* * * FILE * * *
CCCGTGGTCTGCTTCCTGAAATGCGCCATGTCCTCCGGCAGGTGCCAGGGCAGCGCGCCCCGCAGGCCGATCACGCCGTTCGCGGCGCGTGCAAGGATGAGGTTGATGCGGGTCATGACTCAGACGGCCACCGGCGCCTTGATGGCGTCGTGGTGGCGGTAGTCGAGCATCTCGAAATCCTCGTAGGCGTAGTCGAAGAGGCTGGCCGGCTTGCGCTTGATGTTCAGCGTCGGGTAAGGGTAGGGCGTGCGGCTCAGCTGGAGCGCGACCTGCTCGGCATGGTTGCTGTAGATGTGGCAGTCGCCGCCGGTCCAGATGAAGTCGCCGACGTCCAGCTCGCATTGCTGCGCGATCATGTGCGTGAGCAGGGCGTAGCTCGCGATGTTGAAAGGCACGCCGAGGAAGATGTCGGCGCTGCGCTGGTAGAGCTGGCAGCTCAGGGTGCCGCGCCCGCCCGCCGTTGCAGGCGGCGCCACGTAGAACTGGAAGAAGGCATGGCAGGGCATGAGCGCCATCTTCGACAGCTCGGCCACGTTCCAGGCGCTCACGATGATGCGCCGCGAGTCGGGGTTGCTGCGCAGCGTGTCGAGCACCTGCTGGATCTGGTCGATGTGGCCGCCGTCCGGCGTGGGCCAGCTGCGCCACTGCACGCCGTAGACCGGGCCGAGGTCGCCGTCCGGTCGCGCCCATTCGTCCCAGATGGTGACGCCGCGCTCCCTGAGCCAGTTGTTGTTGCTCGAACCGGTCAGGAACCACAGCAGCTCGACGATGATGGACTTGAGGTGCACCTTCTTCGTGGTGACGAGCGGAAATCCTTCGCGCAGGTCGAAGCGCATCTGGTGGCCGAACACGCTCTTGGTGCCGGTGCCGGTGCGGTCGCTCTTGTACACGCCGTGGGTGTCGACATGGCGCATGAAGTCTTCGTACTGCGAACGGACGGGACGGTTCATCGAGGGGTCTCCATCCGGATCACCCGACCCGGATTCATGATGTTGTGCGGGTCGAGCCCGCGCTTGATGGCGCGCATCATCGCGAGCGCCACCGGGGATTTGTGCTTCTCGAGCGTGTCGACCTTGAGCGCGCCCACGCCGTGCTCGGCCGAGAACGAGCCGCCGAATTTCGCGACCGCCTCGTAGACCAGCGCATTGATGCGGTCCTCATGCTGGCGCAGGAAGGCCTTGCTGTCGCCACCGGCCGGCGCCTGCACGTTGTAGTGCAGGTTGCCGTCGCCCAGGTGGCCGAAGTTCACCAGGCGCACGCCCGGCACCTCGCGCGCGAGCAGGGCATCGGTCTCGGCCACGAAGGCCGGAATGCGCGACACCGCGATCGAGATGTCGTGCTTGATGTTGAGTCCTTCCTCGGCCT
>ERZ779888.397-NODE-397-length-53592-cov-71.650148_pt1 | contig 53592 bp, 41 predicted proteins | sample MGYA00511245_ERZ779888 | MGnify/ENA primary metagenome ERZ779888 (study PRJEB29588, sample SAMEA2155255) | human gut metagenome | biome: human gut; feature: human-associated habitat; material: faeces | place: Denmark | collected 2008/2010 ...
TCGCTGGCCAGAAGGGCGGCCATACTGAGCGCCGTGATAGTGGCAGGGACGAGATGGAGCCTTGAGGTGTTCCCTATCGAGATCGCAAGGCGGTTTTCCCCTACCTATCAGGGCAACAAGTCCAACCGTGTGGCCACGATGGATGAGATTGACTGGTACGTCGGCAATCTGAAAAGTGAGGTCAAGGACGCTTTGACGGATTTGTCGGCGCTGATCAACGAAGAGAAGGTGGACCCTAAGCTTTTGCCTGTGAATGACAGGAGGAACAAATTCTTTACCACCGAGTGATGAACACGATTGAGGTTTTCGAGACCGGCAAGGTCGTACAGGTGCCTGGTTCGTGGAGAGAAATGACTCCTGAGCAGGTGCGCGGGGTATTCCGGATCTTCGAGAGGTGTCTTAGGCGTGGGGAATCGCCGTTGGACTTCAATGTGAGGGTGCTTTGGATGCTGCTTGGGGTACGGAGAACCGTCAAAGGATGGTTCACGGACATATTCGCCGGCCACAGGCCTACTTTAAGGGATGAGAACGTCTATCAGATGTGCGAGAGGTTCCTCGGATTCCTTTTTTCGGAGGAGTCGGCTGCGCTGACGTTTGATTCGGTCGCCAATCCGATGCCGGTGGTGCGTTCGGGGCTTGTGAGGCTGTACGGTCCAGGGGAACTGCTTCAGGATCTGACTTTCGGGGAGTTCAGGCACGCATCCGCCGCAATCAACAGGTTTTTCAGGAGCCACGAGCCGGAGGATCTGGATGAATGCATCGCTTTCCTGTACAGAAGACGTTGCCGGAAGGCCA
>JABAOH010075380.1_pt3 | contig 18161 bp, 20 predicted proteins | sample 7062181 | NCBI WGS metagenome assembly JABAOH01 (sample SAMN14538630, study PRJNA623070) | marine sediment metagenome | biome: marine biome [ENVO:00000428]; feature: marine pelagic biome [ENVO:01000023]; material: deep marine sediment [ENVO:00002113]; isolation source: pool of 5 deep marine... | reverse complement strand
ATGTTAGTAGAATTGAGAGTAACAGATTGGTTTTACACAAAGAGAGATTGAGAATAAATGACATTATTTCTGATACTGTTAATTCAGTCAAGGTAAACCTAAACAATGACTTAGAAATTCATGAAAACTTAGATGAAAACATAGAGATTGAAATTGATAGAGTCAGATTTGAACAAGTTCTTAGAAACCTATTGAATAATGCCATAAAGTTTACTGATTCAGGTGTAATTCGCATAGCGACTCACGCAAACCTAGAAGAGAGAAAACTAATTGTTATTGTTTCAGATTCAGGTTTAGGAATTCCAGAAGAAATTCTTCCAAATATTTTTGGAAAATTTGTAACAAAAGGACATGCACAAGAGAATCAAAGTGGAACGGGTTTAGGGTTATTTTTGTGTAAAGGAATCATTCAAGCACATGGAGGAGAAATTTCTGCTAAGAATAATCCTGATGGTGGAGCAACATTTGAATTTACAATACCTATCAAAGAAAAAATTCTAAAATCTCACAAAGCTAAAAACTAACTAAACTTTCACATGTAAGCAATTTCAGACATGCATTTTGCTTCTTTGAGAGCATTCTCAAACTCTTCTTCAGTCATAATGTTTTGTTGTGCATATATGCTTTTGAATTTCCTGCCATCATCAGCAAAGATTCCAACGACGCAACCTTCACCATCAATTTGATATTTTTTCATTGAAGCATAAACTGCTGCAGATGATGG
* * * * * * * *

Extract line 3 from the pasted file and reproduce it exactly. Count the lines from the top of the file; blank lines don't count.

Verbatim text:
TCGCTGGCCAGAAGGGCGGCCATACTGAGCGCCGTGATAGTGGCAGGGACGAGATGGAGCCTTGAGGTGTTCCCTATCGAGATCGCAAGGCGGTTTTCCCCTACCTATCAGGGCAACAAGTCCAACCGTGTGGCCACGATGGATGAGATTGACTGGTACGTCGGCAATCTGAAAAGTGAGGTCAAGGACGCTTTGACGGATTTGTCGGCGCTGATCAACGAAGAGAAGGTGGACCCTAAGCTTTTGCCTGTGAATGACAGGAGGAACAAATTCTTTACCACCGAGTGATGAACACGATTGAGGTTTTCGAGACCGGCAAGGTCGTACAGGTGCCTGGTTCGTGGAGAGAAATGACTCCTGAGCAGGTGCGCGGGGTATTCCGGATCTTCGAGAGGTGTCTTAGGCGTGGGGAATCGCCGTTGGACTTCAATGTGAGGGTGCTTTGGATGCTGCTTGGGGTACGGAGAACCGTCAAAGGATGGTTCACGGACATATTCGCCGGCCACAGGCCTACTTTAAGGGATGAGAACGTCTATCAGATGTGCGAGAGGTTCCTCGGATTCCTTTTTTCGGAGGAGTCGGCTGCGCTGACGTTTGATTCGGTCGCCAATCCGATGCCGGTGGTGCGTTCGGGGCTTGTGAGGCTGTACGGTCCAGGGGAACTGCTTCAGGATCTGACTTTCGGGGAGTTCAGGCACGCATCCGCCGCAATCAACAGGTTTTTCAGGAGCCACGAGCCGGAGGATCTGGATGAATGCATCGCTTTCCTGTACAGAAGACGTTGCCGGAAGGCCA